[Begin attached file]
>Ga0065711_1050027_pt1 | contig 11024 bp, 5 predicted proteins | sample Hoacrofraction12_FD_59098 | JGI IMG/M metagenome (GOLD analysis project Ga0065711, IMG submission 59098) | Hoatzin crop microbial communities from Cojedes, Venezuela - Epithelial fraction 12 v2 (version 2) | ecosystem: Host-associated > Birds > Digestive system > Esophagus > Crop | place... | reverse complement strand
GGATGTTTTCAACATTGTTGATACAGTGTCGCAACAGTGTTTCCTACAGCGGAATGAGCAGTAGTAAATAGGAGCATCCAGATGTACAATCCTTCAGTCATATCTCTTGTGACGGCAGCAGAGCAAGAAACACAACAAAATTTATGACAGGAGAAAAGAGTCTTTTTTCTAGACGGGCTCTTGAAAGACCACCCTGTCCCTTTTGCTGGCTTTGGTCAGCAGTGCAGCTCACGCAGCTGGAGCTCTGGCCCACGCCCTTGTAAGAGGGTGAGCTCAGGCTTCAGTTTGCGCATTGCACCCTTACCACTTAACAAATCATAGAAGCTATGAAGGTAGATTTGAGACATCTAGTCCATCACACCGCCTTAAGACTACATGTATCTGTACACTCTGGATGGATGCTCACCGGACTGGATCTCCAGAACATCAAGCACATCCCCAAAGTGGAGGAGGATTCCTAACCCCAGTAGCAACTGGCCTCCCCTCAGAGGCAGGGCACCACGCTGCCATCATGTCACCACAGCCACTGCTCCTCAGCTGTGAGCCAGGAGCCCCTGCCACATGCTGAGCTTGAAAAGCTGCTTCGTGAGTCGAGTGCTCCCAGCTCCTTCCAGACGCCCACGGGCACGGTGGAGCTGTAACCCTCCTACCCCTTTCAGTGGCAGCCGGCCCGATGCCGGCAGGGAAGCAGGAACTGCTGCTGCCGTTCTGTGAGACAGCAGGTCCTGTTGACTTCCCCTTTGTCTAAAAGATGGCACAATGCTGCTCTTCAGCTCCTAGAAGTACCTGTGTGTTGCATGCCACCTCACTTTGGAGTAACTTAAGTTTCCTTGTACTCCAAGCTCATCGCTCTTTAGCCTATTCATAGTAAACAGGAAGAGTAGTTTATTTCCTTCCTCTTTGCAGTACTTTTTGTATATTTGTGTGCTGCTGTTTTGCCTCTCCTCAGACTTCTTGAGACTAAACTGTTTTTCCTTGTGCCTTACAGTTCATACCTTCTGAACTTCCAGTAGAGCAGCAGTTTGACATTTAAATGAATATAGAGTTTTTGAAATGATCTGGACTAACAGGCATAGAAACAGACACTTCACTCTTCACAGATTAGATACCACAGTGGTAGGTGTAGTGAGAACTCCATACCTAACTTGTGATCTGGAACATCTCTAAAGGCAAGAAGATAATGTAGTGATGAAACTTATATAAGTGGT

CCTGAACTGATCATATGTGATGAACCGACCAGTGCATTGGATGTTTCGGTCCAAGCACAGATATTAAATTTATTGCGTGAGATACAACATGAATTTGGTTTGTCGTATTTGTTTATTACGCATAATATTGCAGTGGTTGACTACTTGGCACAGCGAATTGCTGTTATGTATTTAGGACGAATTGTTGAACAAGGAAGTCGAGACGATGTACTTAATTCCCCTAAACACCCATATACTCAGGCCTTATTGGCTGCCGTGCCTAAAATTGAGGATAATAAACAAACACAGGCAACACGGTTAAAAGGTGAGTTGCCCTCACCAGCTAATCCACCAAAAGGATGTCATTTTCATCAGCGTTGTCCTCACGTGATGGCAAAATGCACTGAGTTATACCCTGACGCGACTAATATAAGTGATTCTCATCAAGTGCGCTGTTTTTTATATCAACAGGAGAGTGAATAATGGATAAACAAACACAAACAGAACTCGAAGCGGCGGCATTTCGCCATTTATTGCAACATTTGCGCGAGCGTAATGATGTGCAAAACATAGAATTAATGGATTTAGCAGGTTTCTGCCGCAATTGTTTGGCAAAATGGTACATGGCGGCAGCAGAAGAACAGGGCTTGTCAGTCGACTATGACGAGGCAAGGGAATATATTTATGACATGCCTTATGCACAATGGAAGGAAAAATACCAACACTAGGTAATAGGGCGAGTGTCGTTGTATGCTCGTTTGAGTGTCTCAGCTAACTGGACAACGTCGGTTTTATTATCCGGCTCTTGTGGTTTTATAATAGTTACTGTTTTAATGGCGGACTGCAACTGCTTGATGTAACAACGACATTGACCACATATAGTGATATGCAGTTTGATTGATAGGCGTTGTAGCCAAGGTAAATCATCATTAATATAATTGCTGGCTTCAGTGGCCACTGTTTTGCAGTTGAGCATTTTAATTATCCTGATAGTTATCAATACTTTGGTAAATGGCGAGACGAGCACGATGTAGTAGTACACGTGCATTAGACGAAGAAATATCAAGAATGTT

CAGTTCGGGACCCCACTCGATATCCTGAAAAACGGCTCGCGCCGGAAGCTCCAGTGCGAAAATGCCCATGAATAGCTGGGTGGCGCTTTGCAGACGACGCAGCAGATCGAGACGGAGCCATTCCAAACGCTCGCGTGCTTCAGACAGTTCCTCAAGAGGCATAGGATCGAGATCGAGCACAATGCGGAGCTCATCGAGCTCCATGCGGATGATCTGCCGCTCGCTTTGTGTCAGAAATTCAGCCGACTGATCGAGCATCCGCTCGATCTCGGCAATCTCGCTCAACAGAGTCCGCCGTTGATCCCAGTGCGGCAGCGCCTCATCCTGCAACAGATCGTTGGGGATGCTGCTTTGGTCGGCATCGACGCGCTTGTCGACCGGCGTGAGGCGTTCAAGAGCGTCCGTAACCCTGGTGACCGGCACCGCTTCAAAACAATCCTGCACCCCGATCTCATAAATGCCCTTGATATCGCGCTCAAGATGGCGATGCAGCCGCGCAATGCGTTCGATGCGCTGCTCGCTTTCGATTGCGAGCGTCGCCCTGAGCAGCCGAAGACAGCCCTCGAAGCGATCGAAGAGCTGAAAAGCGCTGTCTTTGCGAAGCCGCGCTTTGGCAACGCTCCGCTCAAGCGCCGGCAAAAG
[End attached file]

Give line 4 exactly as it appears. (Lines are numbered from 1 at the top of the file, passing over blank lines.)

CAGTTCGGGACCCCACTCGATATCCTGAAAAACGGCTCGCGCCGGAAGCTCCAGTGCGAAAATGCCCATGAATAGCTGGGTGGCGCTTTGCAGACGACGCAGCAGATCGAGACGGAGCCATTCCAAACGCTCGCGTGCTTCAGACAGTTCCTCAAGAGGCATAGGATCGAGATCGAGCACAATGCGGAGCTCATCGAGCTCCATGCGGATGATCTGCCGCTCGCTTTGTGTCAGAAATTCAGCCGACTGATCGAGCATCCGCTCGATCTCGGCAATCTCGCTCAACAGAGTCCGCCGTTGATCCCAGTGCGGCAGCGCCTCATCCTGCAACAGATCGTTGGGGATGCTGCTTTGGTCGGCATCGACGCGCTTGTCGACCGGCGTGAGGCGTTCAAGAGCGTCCGTAACCCTGGTGACCGGCACCGCTTCAAAACAATCCTGCACCCCGATCTCATAAATGCCCTTGATATCGCGCTCAAGATGGCGATGCAGCCGCGCAATGCGTTCGATGCGCTGCTCGCTTTCGATTGCGAGCGTCGCCCTGAGCAGCCGAAGACAGCCCTCGAAGCGATCGAAGAGCTGAAAAGCGCTGTCTTTGCGAAGCCGCGCTTTGGCAACGCTCCGCTCAAGCGCCGGCAAAAG